Skip to main content

Prof. Martine Piccart gives an update on breast cancer research

Press release (05/10/2020) 

Breast cancer research is progressing and enabling breast clinics to propose a tailor-made treatment for many cancers

thérapie seinBrussels, 5 October 2020 – Professor Martine Piccart, Director of Scientific Research at the Jules Bordet Institute, details the very real progress that is enabling breast clinics to propose an increasingly personalised treatment plan, coupled with a significant de-escalation of treatment for selected patients. 

“Choosing to be treated at a breast clinic is to opt for the latest treatment and a medical context in which each case is discussing in a collegial way within a multidisciplinary oncology consultation.  It is to choose for a method of analysis and calibrated treatment for each type of breast cancer,” explains Professor   Martine Piccart.

The Mammaprint signature brings major progress in personalising the treatment of  hormone-dependent breast cancers  that are detected early
A genomic analysis to predict whether or not a patient being treated for a hormone-dependent breast cancer will benefit from chemotherapy administered in addition to hormone therapy. That is the aim of the Mindact study carried out by   the EORTC (European Organisation for Research and Treatment of Cancer) and BIG (Breast International Group) from 2009 and for which the Jules Bordet Institute was one of the key recruitment centres in Europe. Research now has nine years follow-up on this study and its latest analyses were presented recently at the ASCO (American Society of Clinical Oncology) congress.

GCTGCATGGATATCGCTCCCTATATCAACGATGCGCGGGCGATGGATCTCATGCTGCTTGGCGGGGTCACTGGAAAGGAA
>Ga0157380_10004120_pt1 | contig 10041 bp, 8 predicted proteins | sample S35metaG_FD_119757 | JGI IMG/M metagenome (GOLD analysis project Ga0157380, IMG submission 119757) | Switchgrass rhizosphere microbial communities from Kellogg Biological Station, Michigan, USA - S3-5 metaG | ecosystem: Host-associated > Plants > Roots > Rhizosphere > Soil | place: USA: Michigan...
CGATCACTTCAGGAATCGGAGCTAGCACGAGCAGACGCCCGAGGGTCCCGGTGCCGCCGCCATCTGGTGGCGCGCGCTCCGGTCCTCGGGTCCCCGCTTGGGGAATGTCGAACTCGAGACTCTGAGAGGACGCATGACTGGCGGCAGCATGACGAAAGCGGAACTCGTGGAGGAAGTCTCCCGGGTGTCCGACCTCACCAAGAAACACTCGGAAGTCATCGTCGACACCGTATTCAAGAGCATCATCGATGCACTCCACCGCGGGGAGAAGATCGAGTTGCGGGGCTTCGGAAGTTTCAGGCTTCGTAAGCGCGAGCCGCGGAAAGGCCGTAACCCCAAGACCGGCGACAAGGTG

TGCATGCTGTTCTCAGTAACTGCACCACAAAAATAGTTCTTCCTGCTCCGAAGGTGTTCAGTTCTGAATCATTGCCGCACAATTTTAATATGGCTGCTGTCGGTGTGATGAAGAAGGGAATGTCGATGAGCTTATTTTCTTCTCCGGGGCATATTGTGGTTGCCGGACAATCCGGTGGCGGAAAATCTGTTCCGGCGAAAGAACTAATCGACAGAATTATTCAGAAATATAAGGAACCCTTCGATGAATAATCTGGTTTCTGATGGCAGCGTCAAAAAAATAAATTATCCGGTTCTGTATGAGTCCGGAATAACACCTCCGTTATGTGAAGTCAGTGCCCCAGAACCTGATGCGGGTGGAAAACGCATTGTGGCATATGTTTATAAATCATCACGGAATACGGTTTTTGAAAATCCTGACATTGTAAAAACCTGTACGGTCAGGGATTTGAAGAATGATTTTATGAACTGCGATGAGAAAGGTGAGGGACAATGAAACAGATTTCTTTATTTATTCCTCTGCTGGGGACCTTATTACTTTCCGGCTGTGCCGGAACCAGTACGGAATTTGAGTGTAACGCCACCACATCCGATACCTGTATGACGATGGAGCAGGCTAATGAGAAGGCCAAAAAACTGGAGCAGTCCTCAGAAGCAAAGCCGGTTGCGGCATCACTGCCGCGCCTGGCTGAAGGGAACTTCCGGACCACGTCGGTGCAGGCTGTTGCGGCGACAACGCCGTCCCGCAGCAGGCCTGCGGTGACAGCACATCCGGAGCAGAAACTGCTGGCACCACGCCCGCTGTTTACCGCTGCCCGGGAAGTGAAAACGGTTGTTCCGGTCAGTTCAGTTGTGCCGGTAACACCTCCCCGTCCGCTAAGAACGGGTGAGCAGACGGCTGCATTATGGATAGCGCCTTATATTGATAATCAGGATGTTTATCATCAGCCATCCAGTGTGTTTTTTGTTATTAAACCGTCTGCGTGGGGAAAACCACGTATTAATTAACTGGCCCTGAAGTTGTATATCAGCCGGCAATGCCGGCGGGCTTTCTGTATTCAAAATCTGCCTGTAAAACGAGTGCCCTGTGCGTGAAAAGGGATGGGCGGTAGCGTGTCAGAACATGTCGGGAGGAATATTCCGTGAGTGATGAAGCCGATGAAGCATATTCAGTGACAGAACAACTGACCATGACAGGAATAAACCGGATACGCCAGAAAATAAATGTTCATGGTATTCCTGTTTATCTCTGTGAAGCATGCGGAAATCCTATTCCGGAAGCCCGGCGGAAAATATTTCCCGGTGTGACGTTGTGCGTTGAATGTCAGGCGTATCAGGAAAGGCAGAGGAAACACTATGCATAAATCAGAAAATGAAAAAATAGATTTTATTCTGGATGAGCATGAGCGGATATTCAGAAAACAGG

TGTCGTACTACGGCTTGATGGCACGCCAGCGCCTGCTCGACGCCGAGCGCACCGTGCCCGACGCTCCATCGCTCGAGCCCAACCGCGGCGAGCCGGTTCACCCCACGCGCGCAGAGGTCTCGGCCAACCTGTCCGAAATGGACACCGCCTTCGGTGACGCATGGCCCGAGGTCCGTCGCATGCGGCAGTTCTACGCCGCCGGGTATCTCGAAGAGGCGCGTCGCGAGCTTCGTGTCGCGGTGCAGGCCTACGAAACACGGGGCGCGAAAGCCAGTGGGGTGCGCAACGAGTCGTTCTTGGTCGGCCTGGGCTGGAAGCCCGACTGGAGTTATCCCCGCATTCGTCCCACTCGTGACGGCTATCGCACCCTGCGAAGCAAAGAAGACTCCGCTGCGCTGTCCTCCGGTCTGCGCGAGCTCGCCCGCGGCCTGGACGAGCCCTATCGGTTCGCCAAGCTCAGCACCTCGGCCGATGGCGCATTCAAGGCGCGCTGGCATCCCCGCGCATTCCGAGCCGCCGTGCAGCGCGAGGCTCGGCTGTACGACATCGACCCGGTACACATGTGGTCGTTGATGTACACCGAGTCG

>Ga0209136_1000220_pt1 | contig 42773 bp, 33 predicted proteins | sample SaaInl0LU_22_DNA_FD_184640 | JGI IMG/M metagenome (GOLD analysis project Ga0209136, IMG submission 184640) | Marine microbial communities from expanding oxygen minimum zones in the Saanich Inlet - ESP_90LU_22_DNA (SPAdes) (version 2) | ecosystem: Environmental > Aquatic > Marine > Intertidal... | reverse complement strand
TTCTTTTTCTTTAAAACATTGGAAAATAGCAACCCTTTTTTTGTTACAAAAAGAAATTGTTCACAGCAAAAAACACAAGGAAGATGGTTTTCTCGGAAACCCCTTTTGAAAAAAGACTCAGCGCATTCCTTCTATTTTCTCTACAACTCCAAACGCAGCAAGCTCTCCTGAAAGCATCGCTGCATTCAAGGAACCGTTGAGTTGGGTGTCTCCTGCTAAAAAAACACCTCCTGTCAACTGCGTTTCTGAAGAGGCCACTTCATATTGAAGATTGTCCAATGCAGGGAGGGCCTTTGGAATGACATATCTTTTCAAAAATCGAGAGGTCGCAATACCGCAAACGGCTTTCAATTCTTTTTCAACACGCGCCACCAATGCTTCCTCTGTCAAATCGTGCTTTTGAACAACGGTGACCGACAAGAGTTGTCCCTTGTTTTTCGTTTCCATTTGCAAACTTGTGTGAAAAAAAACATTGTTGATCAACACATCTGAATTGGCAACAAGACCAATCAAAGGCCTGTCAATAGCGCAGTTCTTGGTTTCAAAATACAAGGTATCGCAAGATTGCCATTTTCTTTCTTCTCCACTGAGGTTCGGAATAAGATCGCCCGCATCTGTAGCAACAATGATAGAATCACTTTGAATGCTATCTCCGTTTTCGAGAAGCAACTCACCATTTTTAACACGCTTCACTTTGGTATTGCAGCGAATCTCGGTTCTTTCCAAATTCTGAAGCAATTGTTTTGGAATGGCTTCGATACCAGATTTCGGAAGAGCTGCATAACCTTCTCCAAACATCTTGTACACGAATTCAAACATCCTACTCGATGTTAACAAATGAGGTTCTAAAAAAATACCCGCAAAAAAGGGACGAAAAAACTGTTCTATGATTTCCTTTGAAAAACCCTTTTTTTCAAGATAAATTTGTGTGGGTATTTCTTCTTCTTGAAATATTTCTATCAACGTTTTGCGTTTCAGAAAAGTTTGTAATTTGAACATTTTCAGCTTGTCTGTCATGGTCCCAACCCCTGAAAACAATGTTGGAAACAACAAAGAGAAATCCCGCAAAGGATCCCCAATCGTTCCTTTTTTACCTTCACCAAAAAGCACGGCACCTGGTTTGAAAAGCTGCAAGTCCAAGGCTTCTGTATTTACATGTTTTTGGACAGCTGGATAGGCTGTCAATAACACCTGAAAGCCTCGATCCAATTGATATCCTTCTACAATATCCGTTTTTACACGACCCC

The principle of the Mindact study
Mindact looks at the clinical utility of the Mammaprint prognostic test, a genome test that makes it possible to predict whether adjuvant chemotherapy brings an additional benefit in terms of survival without relapse for women already systematically receiving hormone therapy for their hormone-dependent breast cancer.  A cancer that represents three-quarters of current breast cancers.  

Real impact for the patients concerned
The Mammaprint signature makes it possible to de-escalate treatment for women aged over 50 without risk. The signature is an expression of genes for hormone-dependent breast cancers and makes it possible to identify women aged over 50 who will not receive any benefits from adding chemotherapy to their hormone treatment. As such, it represents notable progress in personalising treatment for this patient category.  

The results of the Mindact study had already been published in 2016 with a five-year follow-up. This year they were presented at the ASCO congress with a more mature analysis and a nine-year follow-up. This analysis shows that the test is particularly effective after the age of 50 for patients considered by their oncologist to be at high risk of relapse on the basis of clinical criteria but who have a “Mammaprint” gene signature that is considered low risk.  The Mindact study shows that the future of these patients, after a follow-up of nine years, is identical with or without chemotherapy.

Among women aged under 50 the Mammaprint signature is informative but omitting chemotherapy can lead to a higher risk of relapse (about 5%). 

“This Mindact study is particularly important. Today there are a lot of biomarkers that are received enthusiastically by researchers and doctors, but there are few that have been the subject of such an advanced validation study.  The Mindact study is based on more than 6600 women recruited throughout Europe. This represents a considerable effort to show the effectiveness of a biomarker. For many other interesting biomarkers such a large scale demonstration unfortunately does not yet exist.”

New targeted medicines for hormone-dependent cancers